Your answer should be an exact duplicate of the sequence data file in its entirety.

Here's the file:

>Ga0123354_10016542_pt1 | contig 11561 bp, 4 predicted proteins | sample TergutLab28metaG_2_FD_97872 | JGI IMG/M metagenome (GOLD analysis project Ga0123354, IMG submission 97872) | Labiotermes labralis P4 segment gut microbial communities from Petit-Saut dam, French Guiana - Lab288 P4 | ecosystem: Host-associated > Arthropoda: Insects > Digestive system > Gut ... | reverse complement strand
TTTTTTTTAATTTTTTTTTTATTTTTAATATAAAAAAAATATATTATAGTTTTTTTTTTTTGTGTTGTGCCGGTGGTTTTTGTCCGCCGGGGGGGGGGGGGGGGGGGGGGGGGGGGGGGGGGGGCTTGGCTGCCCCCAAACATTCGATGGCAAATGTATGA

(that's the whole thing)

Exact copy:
>Ga0123354_10016542_pt1 | contig 11561 bp, 4 predicted proteins | sample TergutLab28metaG_2_FD_97872 | JGI IMG/M metagenome (GOLD analysis project Ga0123354, IMG submission 97872) | Labiotermes labralis P4 segment gut microbial communities from Petit-Saut dam, French Guiana - Lab288 P4 | ecosystem: Host-associated > Arthropoda: Insects > Digestive system > Gut ... | reverse complement strand
TTTTTTTTAATTTTTTTTTTATTTTTAATATAAAAAAAATATATTATAGTTTTTTTTTTTTGTGTTGTGCCGGTGGTTTTTGTCCGCCGGGGGGGGGGGGGGGGGGGGGGGGGGGGGGGGGGGGCTTGGCTGCCCCCAAACATTCGATGGCAAATGTATGA